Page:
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Old March 29th, 2004, 12:36 PM   #1
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"The Office" -- d'ya know much about its production?

After a few recommendations, I finally rented the first series of the BBC show "The Office." Pretty durn funny, I must say.

Does anyone know anything about the production of this show? Mostly I was curious what cameras and what sort of lighting set-up was used. Is everything from the BBC shot on PD150s and VX2000s? Or are shows like this typically shot with shoulder-bricks? There doesn't seem to be many clues on the DVD or on the website on how this show was produced (aside from the scripting elements).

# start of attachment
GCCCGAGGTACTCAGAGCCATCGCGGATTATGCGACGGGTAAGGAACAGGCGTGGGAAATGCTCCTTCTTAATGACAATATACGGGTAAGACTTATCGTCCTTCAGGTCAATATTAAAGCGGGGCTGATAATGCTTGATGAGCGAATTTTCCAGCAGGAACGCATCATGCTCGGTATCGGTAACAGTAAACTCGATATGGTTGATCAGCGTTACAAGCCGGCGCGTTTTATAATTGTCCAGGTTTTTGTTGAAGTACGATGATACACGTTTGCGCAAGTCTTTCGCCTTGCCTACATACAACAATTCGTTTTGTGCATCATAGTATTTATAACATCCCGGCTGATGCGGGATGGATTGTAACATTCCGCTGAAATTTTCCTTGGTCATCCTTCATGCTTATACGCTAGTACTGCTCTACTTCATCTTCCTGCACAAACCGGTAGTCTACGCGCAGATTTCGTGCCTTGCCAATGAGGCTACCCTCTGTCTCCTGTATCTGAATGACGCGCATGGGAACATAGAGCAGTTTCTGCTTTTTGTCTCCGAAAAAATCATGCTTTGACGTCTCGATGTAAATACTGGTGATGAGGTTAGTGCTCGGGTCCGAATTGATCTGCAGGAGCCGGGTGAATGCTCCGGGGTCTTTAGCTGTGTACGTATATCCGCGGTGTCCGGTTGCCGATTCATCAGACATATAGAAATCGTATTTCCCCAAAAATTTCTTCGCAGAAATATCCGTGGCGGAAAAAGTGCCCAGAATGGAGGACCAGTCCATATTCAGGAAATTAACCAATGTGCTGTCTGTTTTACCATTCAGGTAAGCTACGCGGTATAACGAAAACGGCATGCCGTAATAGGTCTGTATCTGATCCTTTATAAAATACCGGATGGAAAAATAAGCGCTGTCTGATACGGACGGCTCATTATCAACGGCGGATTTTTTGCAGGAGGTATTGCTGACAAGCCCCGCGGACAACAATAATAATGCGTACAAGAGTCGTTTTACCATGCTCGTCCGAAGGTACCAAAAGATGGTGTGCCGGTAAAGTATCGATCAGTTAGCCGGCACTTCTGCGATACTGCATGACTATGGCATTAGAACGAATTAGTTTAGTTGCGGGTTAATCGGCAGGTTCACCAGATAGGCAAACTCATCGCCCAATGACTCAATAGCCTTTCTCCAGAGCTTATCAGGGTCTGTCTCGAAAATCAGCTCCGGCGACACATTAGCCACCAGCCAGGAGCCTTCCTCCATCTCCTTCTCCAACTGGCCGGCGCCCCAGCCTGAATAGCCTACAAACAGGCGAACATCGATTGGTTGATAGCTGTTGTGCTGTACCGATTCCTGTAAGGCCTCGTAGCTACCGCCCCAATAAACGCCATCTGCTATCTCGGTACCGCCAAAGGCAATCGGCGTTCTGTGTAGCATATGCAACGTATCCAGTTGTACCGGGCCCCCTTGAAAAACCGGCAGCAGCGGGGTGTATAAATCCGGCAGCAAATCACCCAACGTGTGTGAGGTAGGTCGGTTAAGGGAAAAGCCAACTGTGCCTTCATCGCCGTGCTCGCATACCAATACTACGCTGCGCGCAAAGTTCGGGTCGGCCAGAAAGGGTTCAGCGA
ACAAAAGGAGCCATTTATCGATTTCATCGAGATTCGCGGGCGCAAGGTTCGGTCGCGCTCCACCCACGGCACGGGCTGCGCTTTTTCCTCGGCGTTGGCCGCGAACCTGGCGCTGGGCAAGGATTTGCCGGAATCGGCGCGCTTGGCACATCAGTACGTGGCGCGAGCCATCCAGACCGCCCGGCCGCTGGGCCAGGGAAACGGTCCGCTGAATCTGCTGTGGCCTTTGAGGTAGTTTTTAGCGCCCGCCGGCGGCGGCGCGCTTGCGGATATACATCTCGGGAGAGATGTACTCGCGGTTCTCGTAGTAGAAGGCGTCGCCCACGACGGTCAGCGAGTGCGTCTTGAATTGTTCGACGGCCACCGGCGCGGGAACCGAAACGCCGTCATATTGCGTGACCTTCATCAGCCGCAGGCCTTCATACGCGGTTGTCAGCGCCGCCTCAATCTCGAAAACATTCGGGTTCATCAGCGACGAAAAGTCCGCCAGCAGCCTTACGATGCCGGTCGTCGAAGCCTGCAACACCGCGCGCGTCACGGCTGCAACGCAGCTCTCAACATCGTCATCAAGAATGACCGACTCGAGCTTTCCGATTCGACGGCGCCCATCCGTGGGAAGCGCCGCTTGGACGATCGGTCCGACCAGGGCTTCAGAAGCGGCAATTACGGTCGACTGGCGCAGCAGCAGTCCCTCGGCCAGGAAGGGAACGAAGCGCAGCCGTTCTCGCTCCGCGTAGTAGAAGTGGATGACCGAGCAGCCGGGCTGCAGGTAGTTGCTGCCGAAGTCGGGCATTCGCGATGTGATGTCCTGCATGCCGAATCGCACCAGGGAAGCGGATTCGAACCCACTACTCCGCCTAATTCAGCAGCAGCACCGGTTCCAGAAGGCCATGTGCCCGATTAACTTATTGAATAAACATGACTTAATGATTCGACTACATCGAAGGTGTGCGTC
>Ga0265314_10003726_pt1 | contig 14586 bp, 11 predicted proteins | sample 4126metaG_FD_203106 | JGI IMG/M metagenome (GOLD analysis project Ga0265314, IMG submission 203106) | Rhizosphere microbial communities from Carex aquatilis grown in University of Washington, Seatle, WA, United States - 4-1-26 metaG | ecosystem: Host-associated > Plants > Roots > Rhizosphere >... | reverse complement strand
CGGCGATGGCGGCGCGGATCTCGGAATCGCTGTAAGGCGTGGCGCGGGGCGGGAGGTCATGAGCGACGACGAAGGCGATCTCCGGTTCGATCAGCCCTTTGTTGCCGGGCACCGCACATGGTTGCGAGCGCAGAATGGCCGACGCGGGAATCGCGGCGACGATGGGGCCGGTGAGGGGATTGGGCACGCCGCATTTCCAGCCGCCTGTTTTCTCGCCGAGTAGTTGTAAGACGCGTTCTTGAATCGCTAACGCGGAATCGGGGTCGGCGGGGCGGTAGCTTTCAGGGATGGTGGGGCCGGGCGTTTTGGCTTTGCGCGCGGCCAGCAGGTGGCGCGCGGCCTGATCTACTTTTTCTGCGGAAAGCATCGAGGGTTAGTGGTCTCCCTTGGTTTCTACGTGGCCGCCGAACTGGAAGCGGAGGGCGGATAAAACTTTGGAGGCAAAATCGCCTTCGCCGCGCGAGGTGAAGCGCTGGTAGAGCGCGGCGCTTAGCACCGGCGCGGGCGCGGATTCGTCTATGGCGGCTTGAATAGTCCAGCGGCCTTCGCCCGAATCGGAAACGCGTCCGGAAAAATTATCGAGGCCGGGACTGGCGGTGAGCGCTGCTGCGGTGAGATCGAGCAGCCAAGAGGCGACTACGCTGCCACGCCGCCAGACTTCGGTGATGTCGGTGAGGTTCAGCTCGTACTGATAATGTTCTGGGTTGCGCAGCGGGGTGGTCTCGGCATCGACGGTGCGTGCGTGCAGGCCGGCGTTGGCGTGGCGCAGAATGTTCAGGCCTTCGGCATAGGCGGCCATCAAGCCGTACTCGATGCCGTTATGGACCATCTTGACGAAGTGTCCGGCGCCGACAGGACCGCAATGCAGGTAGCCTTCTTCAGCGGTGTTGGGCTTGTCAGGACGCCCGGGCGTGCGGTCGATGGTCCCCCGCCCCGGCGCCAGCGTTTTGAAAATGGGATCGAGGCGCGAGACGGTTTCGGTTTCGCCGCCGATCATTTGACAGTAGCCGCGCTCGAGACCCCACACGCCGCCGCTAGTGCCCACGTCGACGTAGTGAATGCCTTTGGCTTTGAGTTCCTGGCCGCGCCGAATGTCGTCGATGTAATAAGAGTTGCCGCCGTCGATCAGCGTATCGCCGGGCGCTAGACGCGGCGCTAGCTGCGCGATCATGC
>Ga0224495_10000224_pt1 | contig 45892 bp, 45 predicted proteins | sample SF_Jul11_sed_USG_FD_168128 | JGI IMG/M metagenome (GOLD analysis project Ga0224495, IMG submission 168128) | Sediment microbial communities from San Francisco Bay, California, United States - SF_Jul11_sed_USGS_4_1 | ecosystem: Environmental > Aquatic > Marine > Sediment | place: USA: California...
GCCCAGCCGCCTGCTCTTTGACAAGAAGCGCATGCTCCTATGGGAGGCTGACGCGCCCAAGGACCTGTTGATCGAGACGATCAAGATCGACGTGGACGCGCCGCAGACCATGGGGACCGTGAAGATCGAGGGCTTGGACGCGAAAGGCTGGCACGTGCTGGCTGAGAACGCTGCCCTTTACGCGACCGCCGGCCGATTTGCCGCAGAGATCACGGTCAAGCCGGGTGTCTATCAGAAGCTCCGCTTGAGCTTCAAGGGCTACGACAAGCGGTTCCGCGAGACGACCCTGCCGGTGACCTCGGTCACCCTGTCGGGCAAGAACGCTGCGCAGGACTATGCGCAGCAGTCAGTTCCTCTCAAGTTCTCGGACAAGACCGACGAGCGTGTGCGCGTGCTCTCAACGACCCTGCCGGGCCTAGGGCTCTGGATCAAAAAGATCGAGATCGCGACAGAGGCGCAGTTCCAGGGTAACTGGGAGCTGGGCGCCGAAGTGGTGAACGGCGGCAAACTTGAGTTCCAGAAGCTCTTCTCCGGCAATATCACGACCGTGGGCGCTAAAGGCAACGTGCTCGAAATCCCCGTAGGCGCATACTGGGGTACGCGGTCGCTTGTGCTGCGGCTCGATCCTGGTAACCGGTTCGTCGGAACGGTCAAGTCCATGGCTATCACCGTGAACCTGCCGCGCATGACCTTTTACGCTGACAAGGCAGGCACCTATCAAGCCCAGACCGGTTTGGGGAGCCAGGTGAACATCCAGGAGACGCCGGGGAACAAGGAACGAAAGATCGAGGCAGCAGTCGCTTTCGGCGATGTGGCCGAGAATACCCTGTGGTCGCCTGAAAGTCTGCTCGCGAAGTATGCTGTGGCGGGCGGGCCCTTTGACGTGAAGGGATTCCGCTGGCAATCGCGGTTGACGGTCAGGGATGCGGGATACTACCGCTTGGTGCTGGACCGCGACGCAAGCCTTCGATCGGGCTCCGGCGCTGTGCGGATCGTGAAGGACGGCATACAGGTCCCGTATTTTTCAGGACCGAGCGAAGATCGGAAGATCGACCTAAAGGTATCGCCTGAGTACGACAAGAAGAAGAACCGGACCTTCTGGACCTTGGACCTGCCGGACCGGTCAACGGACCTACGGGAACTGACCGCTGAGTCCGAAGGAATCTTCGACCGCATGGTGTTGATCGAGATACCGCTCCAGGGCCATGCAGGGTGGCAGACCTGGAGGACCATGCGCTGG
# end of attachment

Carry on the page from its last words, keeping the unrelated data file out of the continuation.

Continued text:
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Old March 29th, 2004, 01:51 PM   #2
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Hi John,

The office has to be one of my all time favourite BBC sitcoms. I once did a spoof of one for a client. Any way that off topicÖ

Like you Iím not to sure, but if my memory serves me right I believe that they used "shoulder-bricks" as you put it - then again I could be wrong.

Yes the BBC does use PD150s vx2000s etc especially for real life documentaries and news.

The good thing about the show is that it is a spoof documentary and so is supposed to look like 'Real life'. You could probably shoot with a PD 150 in a normal well-lit office and get the same results, after all thatís what I done when I created my spoof.

Off the subject slightly - Has the American version been released yet?